Manchester United 3-2 Bayern Munich: Arjen Robben does it again

April 7, 2010

Bayern do it again. Their victory in the last round against Fiorentina featured a last-minute goal at home to win the first leg 2-1, and then a 2-3 defeat away from home, with a brilliant Arjen Robben ‘winner’ near the end. It seemed inevitable when Bayern pulled a goal back before half-time that the same would happen here.

Bayern set out as expected – two deep midfielders, attacking wingers and Thomas Muller behind Ivica Olic. No suprises there, but a big surprise for United – Wayne Rooney started. This didn’t change United’s shape as such – it was always going to be a straight choice between him and Dimitar Berbatov, although there can be little doubt that United play better with Rooney in the side. Sir Alex Ferguson dropped his three veterans – Ryan Giggs, Paul Scholes and Gary Neville, with the fresher legs of Nani, Darron Gibson and Rafael in to replace them.

If this was a deliberate tactic because Ferguson wanted United to press aggressively from the outset, it worked brilliantly. United blitzed Bayern in the first ten minutes and went 2-0 up. Whereas United’s full-backs stood off in the first game, allowing Bayern’s wingers time to turn and run at them, tonight they pushed high up the pitch, confronting Ribery and Robben as soon as they received the ball.

Gibson was deployed as the furthest forward midfielder, and this paid dividends immediately when one of his trademark long-range strikes evaded Hans-Jorg Butt to give United the lead.

The second and third goals came from the same source – Valencia running at Badstuber, who was exposed horribly throughout the first half, then crossing for Nani. The second goal in particular was almost painful to watch, as Valencia held the ball for so long before actually beating the German left-back. Mark van Bommel could have helped double up on Valencia, but instead was concerned about midfield runners (perhaps as a result of United having a spare man in the centre) and so a simple shift allowed Valencia to get the ball in.

The sending-off of Rafael changed everything. United were forced to revert to a 4-4-1 system with Nani upfront alone – not the player you want to try and hold the ball up,  and Bayern just kept coming because they dominated possession so much. But United were actually relatively comfortable for much of the second half; playing with ten men against a 4-4-2 isn’t that difficult if you go 4-4-1 – you simply get two banks of four infront of your goalkeeper, and unless the opposition are brave enough to push a centre-back forward, you defend in much the same way you would with a 4-4-2. Of course, Bayern are a side that have a centre-back step up into the midfield anyway, in Martin Demichelis, and so Bayern dominated possession even more than they would have been expected to.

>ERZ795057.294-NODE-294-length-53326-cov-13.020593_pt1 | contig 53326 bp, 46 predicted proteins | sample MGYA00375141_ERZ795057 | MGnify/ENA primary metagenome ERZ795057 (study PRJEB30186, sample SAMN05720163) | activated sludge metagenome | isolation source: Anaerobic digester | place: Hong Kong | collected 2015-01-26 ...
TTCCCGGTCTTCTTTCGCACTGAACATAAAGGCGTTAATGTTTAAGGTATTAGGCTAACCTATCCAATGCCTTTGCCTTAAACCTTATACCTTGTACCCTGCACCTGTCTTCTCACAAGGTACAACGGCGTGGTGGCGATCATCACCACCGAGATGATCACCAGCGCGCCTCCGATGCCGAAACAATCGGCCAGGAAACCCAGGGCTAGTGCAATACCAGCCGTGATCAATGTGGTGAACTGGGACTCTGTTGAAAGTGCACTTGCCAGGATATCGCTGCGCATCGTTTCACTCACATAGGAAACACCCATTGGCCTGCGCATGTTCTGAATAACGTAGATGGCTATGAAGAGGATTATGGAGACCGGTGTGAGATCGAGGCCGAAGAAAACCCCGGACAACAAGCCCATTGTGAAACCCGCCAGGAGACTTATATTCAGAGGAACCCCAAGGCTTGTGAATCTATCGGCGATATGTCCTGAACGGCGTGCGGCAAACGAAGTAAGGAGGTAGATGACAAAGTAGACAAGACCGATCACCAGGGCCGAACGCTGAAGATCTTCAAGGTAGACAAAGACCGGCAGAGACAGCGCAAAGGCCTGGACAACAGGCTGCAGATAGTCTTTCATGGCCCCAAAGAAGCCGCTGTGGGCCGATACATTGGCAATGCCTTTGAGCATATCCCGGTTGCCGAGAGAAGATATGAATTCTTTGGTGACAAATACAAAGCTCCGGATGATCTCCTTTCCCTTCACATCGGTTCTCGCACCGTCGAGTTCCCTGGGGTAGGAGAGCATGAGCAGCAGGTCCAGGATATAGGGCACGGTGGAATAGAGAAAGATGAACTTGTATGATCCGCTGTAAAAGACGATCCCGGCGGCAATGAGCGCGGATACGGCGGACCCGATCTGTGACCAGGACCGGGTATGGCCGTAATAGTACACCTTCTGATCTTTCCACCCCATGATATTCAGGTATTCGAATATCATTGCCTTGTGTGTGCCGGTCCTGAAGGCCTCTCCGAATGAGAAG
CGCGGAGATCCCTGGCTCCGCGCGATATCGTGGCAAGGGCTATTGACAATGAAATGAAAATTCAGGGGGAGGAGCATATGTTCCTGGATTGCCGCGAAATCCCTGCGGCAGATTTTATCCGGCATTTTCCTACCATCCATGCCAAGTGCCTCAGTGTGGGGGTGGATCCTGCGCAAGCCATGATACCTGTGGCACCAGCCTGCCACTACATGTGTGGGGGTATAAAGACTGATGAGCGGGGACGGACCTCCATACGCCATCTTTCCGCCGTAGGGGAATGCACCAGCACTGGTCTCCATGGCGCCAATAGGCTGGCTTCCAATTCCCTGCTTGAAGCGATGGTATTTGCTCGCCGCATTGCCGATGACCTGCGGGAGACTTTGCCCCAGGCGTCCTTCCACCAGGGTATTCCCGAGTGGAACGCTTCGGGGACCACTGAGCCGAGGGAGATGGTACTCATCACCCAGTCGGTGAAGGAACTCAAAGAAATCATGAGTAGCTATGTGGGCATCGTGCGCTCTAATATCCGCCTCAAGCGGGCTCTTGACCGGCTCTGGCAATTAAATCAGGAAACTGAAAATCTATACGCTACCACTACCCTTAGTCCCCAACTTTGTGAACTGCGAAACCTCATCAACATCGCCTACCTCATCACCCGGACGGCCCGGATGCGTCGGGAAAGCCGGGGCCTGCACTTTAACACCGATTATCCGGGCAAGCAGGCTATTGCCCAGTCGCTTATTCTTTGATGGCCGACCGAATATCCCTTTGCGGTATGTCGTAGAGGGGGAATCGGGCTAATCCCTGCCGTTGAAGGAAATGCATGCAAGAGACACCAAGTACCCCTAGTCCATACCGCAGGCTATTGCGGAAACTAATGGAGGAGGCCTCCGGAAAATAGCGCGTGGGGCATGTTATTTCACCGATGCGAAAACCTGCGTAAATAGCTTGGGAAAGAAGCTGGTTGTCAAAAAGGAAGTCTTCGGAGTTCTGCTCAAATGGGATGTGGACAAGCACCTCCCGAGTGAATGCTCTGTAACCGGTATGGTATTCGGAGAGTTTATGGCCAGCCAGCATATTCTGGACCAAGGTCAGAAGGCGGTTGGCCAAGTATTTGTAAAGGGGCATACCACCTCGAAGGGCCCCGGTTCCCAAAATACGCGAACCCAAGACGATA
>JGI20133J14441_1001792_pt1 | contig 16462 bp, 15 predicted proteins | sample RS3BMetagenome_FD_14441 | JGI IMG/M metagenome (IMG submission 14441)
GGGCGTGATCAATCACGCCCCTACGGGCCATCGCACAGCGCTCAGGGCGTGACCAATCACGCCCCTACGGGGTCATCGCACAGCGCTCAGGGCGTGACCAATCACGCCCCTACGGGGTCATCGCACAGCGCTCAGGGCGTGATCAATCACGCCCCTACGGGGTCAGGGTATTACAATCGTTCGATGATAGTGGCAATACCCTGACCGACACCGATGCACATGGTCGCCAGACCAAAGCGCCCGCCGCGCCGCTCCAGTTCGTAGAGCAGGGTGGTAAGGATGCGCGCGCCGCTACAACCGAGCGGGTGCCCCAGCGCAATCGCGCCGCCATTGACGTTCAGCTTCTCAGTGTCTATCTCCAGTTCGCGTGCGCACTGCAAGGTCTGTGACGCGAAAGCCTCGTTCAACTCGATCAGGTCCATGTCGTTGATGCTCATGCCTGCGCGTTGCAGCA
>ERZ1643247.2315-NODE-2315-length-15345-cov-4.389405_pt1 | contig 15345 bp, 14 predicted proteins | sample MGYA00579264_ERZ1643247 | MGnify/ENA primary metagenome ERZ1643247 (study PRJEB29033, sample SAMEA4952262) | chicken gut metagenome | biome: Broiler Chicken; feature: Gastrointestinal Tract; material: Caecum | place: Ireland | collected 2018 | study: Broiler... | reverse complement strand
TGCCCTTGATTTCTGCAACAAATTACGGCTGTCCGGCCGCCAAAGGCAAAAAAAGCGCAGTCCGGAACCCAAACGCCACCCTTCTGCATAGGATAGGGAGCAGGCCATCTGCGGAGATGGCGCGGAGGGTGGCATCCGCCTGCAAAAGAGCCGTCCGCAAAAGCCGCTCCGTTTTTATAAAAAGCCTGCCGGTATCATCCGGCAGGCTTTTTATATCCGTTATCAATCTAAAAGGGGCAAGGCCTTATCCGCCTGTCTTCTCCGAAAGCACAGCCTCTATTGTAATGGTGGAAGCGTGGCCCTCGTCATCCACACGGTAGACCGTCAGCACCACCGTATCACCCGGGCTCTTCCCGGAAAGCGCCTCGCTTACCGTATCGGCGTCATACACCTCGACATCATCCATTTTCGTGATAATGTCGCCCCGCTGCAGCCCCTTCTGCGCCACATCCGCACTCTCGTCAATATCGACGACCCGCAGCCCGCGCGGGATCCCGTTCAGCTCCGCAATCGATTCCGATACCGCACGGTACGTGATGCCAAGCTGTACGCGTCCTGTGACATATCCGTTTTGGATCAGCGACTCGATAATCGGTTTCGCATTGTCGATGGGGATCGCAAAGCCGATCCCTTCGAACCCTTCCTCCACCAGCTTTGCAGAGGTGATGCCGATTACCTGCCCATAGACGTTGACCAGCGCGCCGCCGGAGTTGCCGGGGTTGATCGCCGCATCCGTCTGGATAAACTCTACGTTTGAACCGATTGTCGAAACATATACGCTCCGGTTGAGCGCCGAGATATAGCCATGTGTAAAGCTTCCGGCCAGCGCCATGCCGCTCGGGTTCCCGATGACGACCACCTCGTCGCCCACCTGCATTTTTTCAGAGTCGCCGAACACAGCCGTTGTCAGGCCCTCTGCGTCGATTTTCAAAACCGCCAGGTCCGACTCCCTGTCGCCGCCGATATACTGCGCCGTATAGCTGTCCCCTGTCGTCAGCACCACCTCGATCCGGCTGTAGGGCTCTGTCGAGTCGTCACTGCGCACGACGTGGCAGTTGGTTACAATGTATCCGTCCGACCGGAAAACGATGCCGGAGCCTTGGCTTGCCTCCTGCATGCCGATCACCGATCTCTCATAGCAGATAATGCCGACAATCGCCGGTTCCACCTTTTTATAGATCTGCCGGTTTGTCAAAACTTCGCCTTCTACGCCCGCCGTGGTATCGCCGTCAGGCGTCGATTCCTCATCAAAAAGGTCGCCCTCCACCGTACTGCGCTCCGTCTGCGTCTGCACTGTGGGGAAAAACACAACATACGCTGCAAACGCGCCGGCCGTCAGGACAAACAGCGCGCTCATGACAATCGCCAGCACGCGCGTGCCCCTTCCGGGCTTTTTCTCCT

It took a set-piece – and a wonderful strike – to put Bayern into the lead in the tie. The ultimate irony was that Robben smashed the ball right into the bottom-left of the goal, which had been the near post from Ribery’s corner. The man who had been charged with the responsibility of marking that post was Rafael, now watching the game from the dressing room.

Having pressed so strongly in the first half, and chased the ball with a man less for much of the second, United were simply in no fit state to go looking for another goal, and barely threatened for the 17 minutes after Robben’s strike. Indeed it’s interesting that in the three games in this round where a side have really made a point of pressing aggressively in the opening 15 minutes, and therefore dominated the opening period (Barcelona away at Arsenal, Arsenal away at Barcelona and Manchester United at home to Bayern Munich) have tired noticeably as the game went on, and lost their lead. An interesting feature in a week where Jonathan Wilson wrote a great piece about pressing.

Just as Cesare Prandelli felt after Fiorentina’s defeat to Bayern, Ferguson was insistent that he got it tactically right, and (again like with Fiorentina) Bayern’s advantage came only when they had an extra man.

Ferguson can’t be faulted on tonight’s display alone, but United perhaps suffered because of more long-term concerns. In losing Cristiano Ronaldo and Carlos Tevez – and replacing them with Michael Owen and Antonio Valencia, they are less tactically able. Not necessarily because of a lack of quality, because it is arguable that the likes of Wayne Rooney and Nani have improved their game well enough to compensate for the loss of two star players, but because United have fewer options in an attacking sense. Ronaldo could play on the right or the left, upfront alone or just behind a striker, whilst Tevez could play upfront or on the wing. But Owen is a fairly one-dimensional forward (and has been injured for the entire knockout stages) and Valencia is handicapped by the fact (as acknowledged by Ferguson ahead of the first leg) that he can only play on the right.

And therefore in the past fortnight, United have suddenly seemed quite lacking going forward when Rooney has been off the pitch. Ferguson did everything he could tonight with the players available to him – but maybe that is the problem, that he just doesn’t have enough options available to him.

That said, this was a game of two legs – we must look to Munich to consider where United actually lost the tie. Ferguson’s removal of Michael Carrick for Dimitar Berbatov seemed strang at the time and it seemed foolish at the end of the first game, but it seems an absolute disaster now.

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